At this stage I rely on what others have done before (netdecking), and as time goes on and my experience grows I will add and subtract from those decks as I see fit and am able to.

Both playing the game and building the decks are part of the learning curve. Doing one and not the other would, for me at least, take away from the sense of accomplishment I get out of my travels and immersion in ME. But I accept that this is not the only way to enjoy the game, and certainly for duo play a whole new set of factors comes in to the equation. Being a beginner I don't know how far one can get when limiting the focus on just playing or just deck building.

 
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Th334 wrote:
gophers79 wrote:
I find the enjoyment of the game lies in playing the cards in your deck in an interesting way to combat the surprises that the encounter deck throws at you.

This. Is it a common experience? That'd be great. Because I was thinking maybe after you've analysed every card in your deck when you were putting it together, there's basically no other interesting way to play your deck, except the specific way you built it for. And so if you want to do something interesting and new, you go and build a new deck.


It really depends on what you see as interesting and new. The encounter deck experience differs wildly depending on what comes out in what order, and what is turned into shadow cards, and since you start with just 7 of 50 cards and (barring card draw) only get 1 more card each turn, the cards you see in your hand will also wildly vary, even with the mulligan.

But the heroes will remain the same each time (unless you change them), so it's likely your deck will have a general strategy that remains the same each time. For example, I started with Beorn's Path and the Aragorn/Theoden/Denethor and Eowyn/Thalin/Gimli. I've run those heroes separately (and occasionally together) through all the regular quests through Lost Realm (doing that now) plus the Hobbit saga, and the general strategy is the same for each quest:

Deck 1: Use Theoden's resource to ready Aragorn for possible combat as they quest together, reserve Denethor for scyring (or defense in a pinch). Get a bunch of allies out and boost them with Sword that Was Broken and/or Faramir.

Deck 2: Quest with Eowyn and Thalin, bang Gimli up and turn him into an uber-attacker, use allies for defense. Gimli keeps the board free of enemies, Eowyn can keep the questing moving with a little help from some cheap spirit questers.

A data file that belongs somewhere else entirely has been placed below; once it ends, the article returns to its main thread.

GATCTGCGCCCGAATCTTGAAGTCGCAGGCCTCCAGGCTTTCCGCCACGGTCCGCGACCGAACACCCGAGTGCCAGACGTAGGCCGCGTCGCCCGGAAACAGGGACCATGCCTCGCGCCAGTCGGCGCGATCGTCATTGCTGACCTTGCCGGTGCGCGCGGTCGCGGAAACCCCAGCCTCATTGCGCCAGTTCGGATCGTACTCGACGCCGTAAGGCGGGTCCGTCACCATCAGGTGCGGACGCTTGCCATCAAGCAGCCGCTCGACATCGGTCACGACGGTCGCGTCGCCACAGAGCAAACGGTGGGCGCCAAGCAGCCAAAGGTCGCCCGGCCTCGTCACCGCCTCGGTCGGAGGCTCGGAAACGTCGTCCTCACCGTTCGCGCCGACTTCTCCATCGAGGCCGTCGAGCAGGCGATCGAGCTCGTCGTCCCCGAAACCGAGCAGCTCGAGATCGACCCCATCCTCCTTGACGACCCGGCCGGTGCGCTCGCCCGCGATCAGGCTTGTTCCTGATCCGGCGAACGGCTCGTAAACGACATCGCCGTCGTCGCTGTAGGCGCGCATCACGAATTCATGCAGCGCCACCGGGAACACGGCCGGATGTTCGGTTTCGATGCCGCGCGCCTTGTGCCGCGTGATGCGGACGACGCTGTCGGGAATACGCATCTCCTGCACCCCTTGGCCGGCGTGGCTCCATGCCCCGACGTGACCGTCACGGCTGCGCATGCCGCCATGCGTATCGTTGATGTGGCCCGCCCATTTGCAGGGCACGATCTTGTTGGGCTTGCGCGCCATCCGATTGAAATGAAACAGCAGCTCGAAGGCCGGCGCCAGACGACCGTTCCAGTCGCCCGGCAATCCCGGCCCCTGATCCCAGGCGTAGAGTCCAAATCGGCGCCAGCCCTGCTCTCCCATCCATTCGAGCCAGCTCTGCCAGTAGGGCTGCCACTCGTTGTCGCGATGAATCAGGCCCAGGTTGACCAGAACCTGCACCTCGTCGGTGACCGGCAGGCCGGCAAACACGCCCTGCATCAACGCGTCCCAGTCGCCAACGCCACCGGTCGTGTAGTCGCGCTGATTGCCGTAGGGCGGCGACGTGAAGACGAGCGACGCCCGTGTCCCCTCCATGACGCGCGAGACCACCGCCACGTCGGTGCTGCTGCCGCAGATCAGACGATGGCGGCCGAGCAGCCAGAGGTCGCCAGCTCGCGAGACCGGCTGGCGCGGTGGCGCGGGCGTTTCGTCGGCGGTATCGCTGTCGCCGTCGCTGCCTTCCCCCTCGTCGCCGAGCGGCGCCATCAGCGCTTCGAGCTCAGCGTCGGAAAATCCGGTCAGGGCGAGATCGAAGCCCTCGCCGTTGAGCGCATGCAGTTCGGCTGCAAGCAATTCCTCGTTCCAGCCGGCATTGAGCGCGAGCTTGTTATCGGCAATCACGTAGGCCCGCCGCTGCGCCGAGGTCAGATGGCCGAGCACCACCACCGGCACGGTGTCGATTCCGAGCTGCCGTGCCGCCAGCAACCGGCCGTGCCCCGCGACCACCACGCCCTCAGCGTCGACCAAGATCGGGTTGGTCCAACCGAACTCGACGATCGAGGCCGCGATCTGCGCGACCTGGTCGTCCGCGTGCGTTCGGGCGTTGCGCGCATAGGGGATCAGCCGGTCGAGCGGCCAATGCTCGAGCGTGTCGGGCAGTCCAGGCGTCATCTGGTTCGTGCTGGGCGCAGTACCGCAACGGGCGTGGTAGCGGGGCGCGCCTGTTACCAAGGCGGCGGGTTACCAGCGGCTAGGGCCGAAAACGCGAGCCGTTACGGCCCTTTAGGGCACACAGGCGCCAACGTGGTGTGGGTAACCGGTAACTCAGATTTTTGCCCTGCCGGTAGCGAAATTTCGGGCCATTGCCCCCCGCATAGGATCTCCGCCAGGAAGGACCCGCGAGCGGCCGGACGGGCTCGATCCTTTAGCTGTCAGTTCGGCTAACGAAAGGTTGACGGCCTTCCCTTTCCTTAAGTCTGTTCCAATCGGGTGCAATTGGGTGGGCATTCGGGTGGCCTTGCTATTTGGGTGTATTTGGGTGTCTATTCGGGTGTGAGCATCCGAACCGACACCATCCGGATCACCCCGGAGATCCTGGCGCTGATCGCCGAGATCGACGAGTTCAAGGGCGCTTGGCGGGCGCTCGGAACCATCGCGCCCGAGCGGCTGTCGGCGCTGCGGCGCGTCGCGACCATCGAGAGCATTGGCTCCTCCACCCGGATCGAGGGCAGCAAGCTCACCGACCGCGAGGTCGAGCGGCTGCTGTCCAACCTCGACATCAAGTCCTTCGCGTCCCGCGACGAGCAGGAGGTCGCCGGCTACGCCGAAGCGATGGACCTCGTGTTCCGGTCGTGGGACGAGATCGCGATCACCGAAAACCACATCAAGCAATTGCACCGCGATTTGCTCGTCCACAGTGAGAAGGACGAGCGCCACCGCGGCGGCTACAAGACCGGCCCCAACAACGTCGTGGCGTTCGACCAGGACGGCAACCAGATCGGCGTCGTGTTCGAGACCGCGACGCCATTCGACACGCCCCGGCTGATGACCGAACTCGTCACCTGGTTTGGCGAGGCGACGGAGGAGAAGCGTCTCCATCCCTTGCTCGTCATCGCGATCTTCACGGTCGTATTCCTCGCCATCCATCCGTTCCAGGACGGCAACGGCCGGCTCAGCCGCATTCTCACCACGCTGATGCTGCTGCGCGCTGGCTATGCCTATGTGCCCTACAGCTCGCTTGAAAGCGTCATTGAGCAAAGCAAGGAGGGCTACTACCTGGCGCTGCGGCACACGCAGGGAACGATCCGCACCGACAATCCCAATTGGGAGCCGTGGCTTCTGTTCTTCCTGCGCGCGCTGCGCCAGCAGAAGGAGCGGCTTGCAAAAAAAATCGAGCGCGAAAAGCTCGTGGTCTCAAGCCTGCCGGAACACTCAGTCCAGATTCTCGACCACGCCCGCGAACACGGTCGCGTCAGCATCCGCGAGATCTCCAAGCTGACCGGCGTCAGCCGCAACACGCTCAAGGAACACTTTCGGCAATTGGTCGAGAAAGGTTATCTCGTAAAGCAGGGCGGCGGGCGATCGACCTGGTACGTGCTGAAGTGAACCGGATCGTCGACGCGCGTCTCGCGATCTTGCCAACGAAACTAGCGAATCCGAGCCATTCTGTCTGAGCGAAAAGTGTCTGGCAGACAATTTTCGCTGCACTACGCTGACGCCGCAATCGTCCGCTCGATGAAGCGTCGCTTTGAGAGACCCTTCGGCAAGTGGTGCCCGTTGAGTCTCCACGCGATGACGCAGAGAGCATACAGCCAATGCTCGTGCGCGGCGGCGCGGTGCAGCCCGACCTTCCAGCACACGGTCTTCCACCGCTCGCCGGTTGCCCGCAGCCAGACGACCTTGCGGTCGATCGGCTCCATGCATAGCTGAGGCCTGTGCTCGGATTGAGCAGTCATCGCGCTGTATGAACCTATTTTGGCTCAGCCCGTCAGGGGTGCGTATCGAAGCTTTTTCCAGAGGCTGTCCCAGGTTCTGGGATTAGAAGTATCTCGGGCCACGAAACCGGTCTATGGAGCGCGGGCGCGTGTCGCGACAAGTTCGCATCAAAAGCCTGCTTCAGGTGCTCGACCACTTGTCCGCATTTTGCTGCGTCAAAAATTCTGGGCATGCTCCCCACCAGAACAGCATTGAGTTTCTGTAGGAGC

But even with the same general strategy, and with a significant number of key cards in the current deck also being present in the decklist I took from Beorn's Path (D1: Miner of Iron Hills [sideboard], Gleowine, Snowbourn Scout, Faramir, Gandalf, Celebrian's Stone, Snaek Attack; D2: Gondorian Spearman, Gandalf, Unexpected Courage, Feint, Quick Strike, Swift Strike, Test of Will, Hasty Stroke, Dwarven Tomb), I still find that the details of how my deck plays varies each time, and the quests certainly do as well.

Aside from swapping a handful of cards in or out of a sideboard (condition removal, threat lowering), I don't bother "building to the quest" at all. Some quests are harder than others, some my general strategy will work better than others. If one deck goes 0/3 but the other deck wins, I go on to the next quest. If they both go 0/3, I play both together against the quest. If that doesn't work, I drop to semi-easy (extra resource at start) and repeat the exercise. If I go 0-9 in semi-easy, I drop to easy and try again. If I go 0-9 in easy mode, I give up on the quest and move on (I've actually only had to go to easy mode on Morgul Vale and Nin-in-Eleph, I think, and haven't gone 0-9 in easy against any quest, though Morgul Vale came close).

Quote:
My partner is probably not going to build decks very often, so it's very important that she can actually enjoy the game a lot by playing her one deck, mostly making some tweaks when she sees a really nice card as we expand our card pool. How realistic is that? Or is it the case that after playing her deck 5-10 times she'll be pretty much done with it and have to change it to keep the game fresh?


Seems realistic to me. Aragorn/Theodred/Denethor have now played against 43 different quests and probably about 90 plays, with only incremental tweaks between any two quests. While I'm looking forward to trying out some new heroes in the future, with a general strategy suited to their particular strengths, I still find the play interesting with my familiar old heroes and victory far from certain.

Now, if you compiled a deck so awesome that it steamrolled everything it played in the same fashion every time, I'd expect that to get old real quick. But it's extremely easy to avoid that fate.
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Th334 wrote:
My partner is probably not going to build decks very often, so it's very important that she can actually enjoy the game a lot by playing her one deck, mostly making some tweaks when she sees a really nice card as we expand our card pool. How realistic is that? Or is it the case that after playing her deck 5-10 times she'll be pretty much done with it and have to change it to keep the game fresh?